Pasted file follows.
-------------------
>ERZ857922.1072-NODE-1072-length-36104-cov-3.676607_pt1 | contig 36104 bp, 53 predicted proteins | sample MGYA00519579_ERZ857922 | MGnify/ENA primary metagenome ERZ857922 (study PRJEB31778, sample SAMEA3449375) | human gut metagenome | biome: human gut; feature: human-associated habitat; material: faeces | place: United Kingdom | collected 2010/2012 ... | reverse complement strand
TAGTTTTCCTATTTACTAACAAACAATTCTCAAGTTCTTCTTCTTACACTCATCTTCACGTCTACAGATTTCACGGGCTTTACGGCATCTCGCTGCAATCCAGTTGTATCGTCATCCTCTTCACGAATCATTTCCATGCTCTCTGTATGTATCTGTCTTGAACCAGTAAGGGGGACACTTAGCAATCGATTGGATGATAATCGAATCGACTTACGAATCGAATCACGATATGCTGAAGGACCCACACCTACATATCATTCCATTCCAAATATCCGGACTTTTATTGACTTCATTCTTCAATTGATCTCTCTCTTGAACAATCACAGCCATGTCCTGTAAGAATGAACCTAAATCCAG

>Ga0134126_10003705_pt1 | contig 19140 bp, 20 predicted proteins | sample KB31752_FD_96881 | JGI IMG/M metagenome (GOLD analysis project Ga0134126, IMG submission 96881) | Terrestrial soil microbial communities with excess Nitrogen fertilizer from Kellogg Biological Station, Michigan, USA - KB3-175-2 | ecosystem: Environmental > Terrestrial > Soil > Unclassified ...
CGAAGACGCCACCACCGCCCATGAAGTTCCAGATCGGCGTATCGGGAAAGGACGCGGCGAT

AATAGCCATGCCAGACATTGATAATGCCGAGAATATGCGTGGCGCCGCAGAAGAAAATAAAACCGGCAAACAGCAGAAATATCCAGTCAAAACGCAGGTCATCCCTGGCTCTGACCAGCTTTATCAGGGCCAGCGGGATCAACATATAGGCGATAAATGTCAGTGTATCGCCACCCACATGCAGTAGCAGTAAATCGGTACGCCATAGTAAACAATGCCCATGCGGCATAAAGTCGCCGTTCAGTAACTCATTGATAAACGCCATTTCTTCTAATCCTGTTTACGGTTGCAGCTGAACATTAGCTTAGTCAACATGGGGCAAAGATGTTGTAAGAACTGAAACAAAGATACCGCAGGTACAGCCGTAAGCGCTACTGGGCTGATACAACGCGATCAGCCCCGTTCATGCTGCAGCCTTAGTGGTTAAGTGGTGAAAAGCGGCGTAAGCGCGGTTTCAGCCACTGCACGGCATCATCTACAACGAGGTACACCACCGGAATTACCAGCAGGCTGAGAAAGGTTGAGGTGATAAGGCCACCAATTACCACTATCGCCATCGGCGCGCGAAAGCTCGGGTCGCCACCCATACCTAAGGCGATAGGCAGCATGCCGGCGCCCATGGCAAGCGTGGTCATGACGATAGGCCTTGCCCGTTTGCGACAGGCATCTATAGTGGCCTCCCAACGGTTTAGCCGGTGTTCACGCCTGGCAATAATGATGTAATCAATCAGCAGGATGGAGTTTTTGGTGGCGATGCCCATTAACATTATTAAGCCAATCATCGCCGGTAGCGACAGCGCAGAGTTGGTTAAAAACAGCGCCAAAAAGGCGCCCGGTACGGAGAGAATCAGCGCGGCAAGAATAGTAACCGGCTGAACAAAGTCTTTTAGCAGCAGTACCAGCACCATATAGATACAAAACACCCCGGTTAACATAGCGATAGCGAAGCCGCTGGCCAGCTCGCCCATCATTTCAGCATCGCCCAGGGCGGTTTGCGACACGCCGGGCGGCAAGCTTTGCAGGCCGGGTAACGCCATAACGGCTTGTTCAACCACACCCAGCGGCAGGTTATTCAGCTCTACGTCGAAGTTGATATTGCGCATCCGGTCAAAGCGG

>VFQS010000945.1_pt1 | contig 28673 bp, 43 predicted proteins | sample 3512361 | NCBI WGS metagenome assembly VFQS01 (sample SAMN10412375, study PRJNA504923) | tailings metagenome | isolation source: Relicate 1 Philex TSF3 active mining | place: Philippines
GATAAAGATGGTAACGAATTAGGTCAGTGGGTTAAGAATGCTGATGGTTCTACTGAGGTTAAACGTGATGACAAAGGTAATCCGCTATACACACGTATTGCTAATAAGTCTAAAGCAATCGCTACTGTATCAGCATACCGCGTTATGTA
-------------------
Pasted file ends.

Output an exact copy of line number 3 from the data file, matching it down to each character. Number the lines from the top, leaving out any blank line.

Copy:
>Ga0134126_10003705_pt1 | contig 19140 bp, 20 predicted proteins | sample KB31752_FD_96881 | JGI IMG/M metagenome (GOLD analysis project Ga0134126, IMG submission 96881) | Terrestrial soil microbial communities with excess Nitrogen fertilizer from Kellogg Biological Station, Michigan, USA - KB3-175-2 | ecosystem: Environmental > Terrestrial > Soil > Unclassified ...